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Published: Tuesday, December 31, 2013, 12:01 a.m.
Consumer security


Why does retailer scan licenses?

Regarding Target's assertions that no pin numbers were compromised in Saturday's Herald, I felt compelled to tell you of my experience in the Woodinville Target store on Dec. 13.
While shopping, I read a sign beneath Starbucks coffee gifts that allowed two plain Starbucks mugs were included with purchase of two one-pound bags of coffee. I asked a clerk if I was reading the sign right, as other coffees were nearby, and he assured me I was correct. At the checkout, the clerk there proceeded to charge for the cups. I told him about the sign, asking the other clerk, etc., and he insisted he had to charge for the cups. I said, "No, take the charge off as I don't want them, then." He called the manager over, she insists that I would have to buy three bags, rather than two, for the cups to be included. I told her the sign was incorrect then, and no, I did not want three bags, just the two.
Of course, by this time, the line behind me was beginning to form. The clerk continued to ring up my sales, and midway through, he says, "I have to scan your driver's license." I said, "No, you don't, I am paying cash."
He said, again, "I have to scan the code on your driver's license." Again, I refused, saying "I am paying cash, you do not need that information."
He said, "I can't continue on the monitor then." Again, he called the manager over, and said, "She won't give me her driver's license information." Of course, the line by this time was long and in most cases, the customer would be mortified or at the least, extremely embarrassed.
I told the manager they did not need my personal information for a cash transaction. She pushed a few buttons and he was able to finish the sales, but my opinion of Target and its service had diminished greatly.
In all the years I had shopped at Target, this particular situation had never occurred and I thought it extremely odd. However, based on the hacking, this may well be another way the hackers got personal information with cash customers who didn't use a debit/credit card.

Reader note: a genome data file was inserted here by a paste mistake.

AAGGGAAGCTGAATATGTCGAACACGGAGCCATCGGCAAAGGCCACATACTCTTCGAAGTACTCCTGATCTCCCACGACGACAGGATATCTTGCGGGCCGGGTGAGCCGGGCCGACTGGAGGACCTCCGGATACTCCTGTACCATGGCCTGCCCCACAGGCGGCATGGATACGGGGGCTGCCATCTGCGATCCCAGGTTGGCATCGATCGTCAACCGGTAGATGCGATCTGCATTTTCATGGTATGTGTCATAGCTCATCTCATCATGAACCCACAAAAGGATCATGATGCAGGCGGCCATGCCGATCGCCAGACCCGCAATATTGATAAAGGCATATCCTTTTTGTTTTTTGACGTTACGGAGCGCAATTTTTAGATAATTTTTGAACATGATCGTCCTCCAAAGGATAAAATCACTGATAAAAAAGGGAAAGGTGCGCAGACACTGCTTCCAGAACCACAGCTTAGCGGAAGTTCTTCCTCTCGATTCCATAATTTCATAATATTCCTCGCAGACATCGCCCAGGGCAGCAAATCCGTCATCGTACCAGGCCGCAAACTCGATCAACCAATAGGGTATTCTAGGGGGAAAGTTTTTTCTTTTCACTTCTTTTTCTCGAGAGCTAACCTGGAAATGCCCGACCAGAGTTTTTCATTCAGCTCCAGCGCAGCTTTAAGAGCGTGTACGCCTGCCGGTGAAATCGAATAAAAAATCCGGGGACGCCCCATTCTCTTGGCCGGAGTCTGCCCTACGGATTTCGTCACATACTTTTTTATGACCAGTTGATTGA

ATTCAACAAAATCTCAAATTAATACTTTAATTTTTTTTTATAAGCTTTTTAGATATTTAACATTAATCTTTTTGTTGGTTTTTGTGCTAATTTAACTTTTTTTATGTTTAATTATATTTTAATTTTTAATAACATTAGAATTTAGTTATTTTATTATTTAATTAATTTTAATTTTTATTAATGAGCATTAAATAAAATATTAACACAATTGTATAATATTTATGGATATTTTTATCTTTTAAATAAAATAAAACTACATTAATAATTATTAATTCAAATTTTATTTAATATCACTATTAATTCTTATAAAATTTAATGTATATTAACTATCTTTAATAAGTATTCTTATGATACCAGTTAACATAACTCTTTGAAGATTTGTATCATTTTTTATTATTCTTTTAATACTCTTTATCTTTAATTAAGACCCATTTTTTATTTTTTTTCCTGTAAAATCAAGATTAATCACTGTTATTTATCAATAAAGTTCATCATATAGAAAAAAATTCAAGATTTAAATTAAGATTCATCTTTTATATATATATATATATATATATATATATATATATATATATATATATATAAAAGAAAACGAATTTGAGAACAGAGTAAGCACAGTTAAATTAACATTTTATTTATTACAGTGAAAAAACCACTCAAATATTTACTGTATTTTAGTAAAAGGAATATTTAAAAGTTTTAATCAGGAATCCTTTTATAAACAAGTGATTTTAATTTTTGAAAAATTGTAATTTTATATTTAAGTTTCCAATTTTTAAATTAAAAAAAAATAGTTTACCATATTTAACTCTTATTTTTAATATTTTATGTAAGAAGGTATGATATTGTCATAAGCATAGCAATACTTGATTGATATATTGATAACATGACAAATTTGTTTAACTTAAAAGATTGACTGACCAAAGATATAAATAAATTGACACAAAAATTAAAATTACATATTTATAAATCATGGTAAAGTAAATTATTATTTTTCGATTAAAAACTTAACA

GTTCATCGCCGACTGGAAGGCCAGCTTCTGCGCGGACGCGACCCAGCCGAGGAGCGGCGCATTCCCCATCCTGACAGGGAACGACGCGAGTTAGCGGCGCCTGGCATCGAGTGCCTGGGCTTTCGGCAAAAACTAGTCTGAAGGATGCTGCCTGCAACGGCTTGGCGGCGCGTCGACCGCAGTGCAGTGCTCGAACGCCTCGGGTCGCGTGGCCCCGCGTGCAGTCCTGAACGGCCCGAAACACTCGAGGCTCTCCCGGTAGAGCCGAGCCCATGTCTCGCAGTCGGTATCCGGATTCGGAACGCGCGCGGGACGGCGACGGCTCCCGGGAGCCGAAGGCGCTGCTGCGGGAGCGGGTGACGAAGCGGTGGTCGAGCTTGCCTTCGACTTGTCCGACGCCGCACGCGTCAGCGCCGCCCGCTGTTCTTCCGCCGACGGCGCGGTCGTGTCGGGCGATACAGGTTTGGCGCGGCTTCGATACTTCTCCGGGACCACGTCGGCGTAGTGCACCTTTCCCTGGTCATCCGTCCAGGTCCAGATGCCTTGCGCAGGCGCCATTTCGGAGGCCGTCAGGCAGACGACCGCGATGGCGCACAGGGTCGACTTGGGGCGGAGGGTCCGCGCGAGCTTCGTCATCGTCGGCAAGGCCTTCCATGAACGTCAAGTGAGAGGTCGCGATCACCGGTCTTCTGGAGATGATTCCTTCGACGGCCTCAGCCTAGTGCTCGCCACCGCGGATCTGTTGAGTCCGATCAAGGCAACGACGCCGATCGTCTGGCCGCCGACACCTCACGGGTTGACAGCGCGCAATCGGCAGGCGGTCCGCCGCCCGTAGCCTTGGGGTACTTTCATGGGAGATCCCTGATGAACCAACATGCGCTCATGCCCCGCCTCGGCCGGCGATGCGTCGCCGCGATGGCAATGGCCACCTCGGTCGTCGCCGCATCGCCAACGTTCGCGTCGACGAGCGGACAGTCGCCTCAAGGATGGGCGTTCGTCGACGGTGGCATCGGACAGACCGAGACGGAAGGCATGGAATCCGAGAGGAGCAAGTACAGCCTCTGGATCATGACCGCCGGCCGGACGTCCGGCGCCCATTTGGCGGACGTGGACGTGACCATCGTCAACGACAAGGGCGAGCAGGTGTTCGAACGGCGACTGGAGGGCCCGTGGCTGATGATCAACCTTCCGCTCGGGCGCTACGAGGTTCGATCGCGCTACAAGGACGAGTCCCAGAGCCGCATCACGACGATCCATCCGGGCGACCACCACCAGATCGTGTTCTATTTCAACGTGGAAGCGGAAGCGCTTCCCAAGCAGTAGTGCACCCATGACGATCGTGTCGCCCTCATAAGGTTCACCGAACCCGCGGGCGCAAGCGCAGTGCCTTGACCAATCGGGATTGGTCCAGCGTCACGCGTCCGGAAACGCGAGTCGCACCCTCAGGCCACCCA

Just thought it was worth letting Herald readers know to really double check their bank account balances, even if they paid cash for their transactions, as they may inadvertently gave personal info.
Patricia McGuire
Woodinville
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Herald Editorial Board

Jon Bauer, Opinion Editor: jbauer@heraldnet.com

Carol MacPherson, Editorial Writer: cmacpherson@heraldnet.com

Neal Pattison, Executive Editor: npattison@heraldnet.com

Josh O'Connor, Publisher: joconnor@heraldnet.com

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Feel strongly about something? Share it with the community by writing a letter to the editor. Send letters by e-mail to letters@heraldnet.com, by fax to 425-339-3458 or mail to The Herald - Letters, P.O. Box 930, Everett, WA 98206. Include your name, address and daytime phone number. (We'll only publish your name and hometown.) We reserve the right to edit letters, but if you keep yours to 250 words or less, we won’t ask you to shorten it. If your letter is published, please wait 30 days before submitting another. Have a question about letters? Contact Carol MacPherson at cmacpherson@heraldnet.com or 425-339-3472.